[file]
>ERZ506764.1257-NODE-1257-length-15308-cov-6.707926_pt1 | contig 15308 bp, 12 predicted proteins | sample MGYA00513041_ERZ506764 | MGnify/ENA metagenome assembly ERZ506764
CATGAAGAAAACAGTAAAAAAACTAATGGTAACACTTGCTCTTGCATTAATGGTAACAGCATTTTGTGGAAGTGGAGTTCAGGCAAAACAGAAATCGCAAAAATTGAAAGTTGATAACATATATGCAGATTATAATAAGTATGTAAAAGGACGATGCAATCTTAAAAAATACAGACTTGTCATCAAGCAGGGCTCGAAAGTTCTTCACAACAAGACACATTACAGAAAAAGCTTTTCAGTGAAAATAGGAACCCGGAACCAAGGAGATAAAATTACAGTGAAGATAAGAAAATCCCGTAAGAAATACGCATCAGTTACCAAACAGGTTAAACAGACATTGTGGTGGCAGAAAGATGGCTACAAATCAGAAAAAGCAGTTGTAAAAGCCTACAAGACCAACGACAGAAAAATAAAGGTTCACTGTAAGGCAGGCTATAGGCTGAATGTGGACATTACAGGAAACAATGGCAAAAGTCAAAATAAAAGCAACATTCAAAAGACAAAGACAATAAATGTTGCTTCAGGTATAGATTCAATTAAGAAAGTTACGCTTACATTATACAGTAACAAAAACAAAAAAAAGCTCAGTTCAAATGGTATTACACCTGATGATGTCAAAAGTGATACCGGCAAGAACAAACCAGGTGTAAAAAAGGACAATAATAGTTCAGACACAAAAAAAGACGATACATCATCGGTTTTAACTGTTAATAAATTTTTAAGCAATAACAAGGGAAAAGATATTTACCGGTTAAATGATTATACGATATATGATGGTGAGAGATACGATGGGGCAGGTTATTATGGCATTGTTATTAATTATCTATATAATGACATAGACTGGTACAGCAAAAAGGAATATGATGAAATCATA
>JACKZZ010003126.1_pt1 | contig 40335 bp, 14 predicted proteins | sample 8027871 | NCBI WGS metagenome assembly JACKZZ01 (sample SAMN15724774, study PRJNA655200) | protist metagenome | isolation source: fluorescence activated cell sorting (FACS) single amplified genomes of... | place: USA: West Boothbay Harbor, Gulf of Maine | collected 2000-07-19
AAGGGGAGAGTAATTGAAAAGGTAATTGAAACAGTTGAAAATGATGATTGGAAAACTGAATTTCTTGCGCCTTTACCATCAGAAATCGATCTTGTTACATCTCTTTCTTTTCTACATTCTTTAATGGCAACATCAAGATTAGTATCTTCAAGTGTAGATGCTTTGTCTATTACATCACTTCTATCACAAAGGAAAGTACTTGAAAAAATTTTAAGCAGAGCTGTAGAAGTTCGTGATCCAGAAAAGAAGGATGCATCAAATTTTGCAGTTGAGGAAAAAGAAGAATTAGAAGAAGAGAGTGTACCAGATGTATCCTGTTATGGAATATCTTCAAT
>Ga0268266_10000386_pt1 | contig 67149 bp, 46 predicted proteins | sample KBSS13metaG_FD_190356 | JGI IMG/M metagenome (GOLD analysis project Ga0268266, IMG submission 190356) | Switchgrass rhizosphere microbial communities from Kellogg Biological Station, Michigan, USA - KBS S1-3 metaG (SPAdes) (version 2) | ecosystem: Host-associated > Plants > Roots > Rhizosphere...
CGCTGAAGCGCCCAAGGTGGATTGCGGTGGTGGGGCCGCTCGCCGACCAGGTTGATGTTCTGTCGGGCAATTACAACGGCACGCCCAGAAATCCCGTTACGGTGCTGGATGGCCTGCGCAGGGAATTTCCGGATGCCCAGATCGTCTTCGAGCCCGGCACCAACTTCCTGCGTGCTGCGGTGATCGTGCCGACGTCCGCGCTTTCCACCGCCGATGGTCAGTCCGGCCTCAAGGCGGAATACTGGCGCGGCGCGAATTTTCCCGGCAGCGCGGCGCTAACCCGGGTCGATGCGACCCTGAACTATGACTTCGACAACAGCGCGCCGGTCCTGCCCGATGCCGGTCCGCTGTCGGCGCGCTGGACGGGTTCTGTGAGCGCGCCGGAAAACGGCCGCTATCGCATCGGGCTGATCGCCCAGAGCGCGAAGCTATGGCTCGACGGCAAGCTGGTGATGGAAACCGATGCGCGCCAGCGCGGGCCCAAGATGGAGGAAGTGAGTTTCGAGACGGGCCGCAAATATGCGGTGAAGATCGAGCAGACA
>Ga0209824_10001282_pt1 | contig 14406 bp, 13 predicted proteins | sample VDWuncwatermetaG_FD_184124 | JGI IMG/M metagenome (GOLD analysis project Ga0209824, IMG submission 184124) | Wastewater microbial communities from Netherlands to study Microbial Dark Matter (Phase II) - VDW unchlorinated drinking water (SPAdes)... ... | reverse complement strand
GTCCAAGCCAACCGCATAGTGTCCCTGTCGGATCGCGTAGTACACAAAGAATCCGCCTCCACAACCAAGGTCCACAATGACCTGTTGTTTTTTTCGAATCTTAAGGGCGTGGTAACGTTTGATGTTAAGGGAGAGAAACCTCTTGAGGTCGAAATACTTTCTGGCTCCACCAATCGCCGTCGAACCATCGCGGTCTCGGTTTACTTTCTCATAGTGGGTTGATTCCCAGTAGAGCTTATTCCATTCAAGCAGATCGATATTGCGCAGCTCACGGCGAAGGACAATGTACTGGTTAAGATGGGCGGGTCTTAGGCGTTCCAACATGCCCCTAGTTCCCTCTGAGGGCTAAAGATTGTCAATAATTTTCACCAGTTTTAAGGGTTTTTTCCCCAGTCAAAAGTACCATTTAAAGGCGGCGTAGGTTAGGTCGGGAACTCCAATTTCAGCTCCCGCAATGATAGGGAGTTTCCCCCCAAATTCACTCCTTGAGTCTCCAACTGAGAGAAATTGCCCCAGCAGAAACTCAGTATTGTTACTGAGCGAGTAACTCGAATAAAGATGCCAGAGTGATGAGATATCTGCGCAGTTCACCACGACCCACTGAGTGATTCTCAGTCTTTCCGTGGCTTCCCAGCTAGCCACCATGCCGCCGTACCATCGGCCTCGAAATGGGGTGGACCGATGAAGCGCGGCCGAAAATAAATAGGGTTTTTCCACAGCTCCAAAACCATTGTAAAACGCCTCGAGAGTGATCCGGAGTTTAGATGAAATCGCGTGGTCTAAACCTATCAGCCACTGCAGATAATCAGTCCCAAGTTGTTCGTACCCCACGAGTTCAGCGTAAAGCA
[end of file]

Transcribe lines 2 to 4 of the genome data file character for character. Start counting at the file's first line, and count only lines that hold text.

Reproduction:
CATGAAGAAAACAGTAAAAAAACTAATGGTAACACTTGCTCTTGCATTAATGGTAACAGCATTTTGTGGAAGTGGAGTTCAGGCAAAACAGAAATCGCAAAAATTGAAAGTTGATAACATATATGCAGATTATAATAAGTATGTAAAAGGACGATGCAATCTTAAAAAATACAGACTTGTCATCAAGCAGGGCTCGAAAGTTCTTCACAACAAGACACATTACAGAAAAAGCTTTTCAGTGAAAATAGGAACCCGGAACCAAGGAGATAAAATTACAGTGAAGATAAGAAAATCCCGTAAGAAATACGCATCAGTTACCAAACAGGTTAAACAGACATTGTGGTGGCAGAAAGATGGCTACAAATCAGAAAAAGCAGTTGTAAAAGCCTACAAGACCAACGACAGAAAAATAAAGGTTCACTGTAAGGCAGGCTATAGGCTGAATGTGGACATTACAGGAAACAATGGCAAAAGTCAAAATAAAAGCAACATTCAAAAGACAAAGACAATAAATGTTGCTTCAGGTATAGATTCAATTAAGAAAGTTACGCTTACATTATACAGTAACAAAAACAAAAAAAAGCTCAGTTCAAATGGTATTACACCTGATGATGTCAAAAGTGATACCGGCAAGAACAAACCAGGTGTAAAAAAGGACAATAATAGTTCAGACACAAAAAAAGACGATACATCATCGGTTTTAACTGTTAATAAATTTTTAAGCAATAACAAGGGAAAAGATATTTACCGGTTAAATGATTATACGATATATGATGGTGAGAGATACGATGGGGCAGGTTATTATGGCATTGTTATTAATTATCTATATAATGACATAGACTGGTACAGCAAAAAGGAATATGATGAAATCATA
>JACKZZ010003126.1_pt1 | contig 40335 bp, 14 predicted proteins | sample 8027871 | NCBI WGS metagenome assembly JACKZZ01 (sample SAMN15724774, study PRJNA655200) | protist metagenome | isolation source: fluorescence activated cell sorting (FACS) single amplified genomes of... | place: USA: West Boothbay Harbor, Gulf of Maine | collected 2000-07-19
AAGGGGAGAGTAATTGAAAAGGTAATTGAAACAGTTGAAAATGATGATTGGAAAACTGAATTTCTTGCGCCTTTACCATCAGAAATCGATCTTGTTACATCTCTTTCTTTTCTACATTCTTTAATGGCAACATCAAGATTAGTATCTTCAAGTGTAGATGCTTTGTCTATTACATCACTTCTATCACAAAGGAAAGTACTTGAAAAAATTTTAAGCAGAGCTGTAGAAGTTCGTGATCCAGAAAAGAAGGATGCATCAAATTTTGCAGTTGAGGAAAAAGAAGAATTAGAAGAAGAGAGTGTACCAGATGTATCCTGTTATGGAATATCTTCAAT